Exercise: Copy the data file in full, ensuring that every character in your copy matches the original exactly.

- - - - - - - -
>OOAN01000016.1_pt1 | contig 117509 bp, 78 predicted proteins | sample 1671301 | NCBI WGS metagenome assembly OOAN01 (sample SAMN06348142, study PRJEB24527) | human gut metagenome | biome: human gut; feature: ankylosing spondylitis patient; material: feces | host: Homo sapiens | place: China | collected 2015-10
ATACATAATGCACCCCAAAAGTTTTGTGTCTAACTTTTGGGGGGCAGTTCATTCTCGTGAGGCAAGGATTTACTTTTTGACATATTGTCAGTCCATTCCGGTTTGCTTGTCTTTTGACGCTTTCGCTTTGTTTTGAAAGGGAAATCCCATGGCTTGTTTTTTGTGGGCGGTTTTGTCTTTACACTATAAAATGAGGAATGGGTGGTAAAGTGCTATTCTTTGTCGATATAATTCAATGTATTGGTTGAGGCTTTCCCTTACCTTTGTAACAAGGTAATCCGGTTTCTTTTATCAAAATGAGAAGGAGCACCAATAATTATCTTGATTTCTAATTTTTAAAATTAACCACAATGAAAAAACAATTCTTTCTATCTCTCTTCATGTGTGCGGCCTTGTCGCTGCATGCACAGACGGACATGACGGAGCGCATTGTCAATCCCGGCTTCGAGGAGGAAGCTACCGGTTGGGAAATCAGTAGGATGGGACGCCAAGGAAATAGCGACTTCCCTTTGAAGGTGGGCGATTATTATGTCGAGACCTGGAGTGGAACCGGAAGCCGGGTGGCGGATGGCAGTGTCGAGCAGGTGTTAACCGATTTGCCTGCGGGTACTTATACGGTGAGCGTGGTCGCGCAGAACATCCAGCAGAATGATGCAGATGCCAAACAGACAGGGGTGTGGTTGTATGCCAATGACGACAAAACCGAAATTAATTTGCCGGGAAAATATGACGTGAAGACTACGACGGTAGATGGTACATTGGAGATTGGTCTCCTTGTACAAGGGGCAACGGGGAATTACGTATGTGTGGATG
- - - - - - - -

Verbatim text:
>OOAN01000016.1_pt1 | contig 117509 bp, 78 predicted proteins | sample 1671301 | NCBI WGS metagenome assembly OOAN01 (sample SAMN06348142, study PRJEB24527) | human gut metagenome | biome: human gut; feature: ankylosing spondylitis patient; material: feces | host: Homo sapiens | place: China | collected 2015-10
ATACATAATGCACCCCAAAAGTTTTGTGTCTAACTTTTGGGGGGCAGTTCATTCTCGTGAGGCAAGGATTTACTTTTTGACATATTGTCAGTCCATTCCGGTTTGCTTGTCTTTTGACGCTTTCGCTTTGTTTTGAAAGGGAAATCCCATGGCTTGTTTTTTGTGGGCGGTTTTGTCTTTACACTATAAAATGAGGAATGGGTGGTAAAGTGCTATTCTTTGTCGATATAATTCAATGTATTGGTTGAGGCTTTCCCTTACCTTTGTAACAAGGTAATCCGGTTTCTTTTATCAAAATGAGAAGGAGCACCAATAATTATCTTGATTTCTAATTTTTAAAATTAACCACAATGAAAAAACAATTCTTTCTATCTCTCTTCATGTGTGCGGCCTTGTCGCTGCATGCACAGACGGACATGACGGAGCGCATTGTCAATCCCGGCTTCGAGGAGGAAGCTACCGGTTGGGAAATCAGTAGGATGGGACGCCAAGGAAATAGCGACTTCCCTTTGAAGGTGGGCGATTATTATGTCGAGACCTGGAGTGGAACCGGAAGCCGGGTGGCGGATGGCAGTGTCGAGCAGGTGTTAACCGATTTGCCTGCGGGTACTTATACGGTGAGCGTGGTCGCGCAGAACATCCAGCAGAATGATGCAGATGCCAAACAGACAGGGGTGTGGTTGTATGCCAATGACGACAAAACCGAAATTAATTTGCCGGGAAAATATGACGTGAAGACTACGACGGTAGATGGTACATTGGAGATTGGTCTCCTTGTACAAGGGGCAACGGGGAATTACGTATGTGTGGATG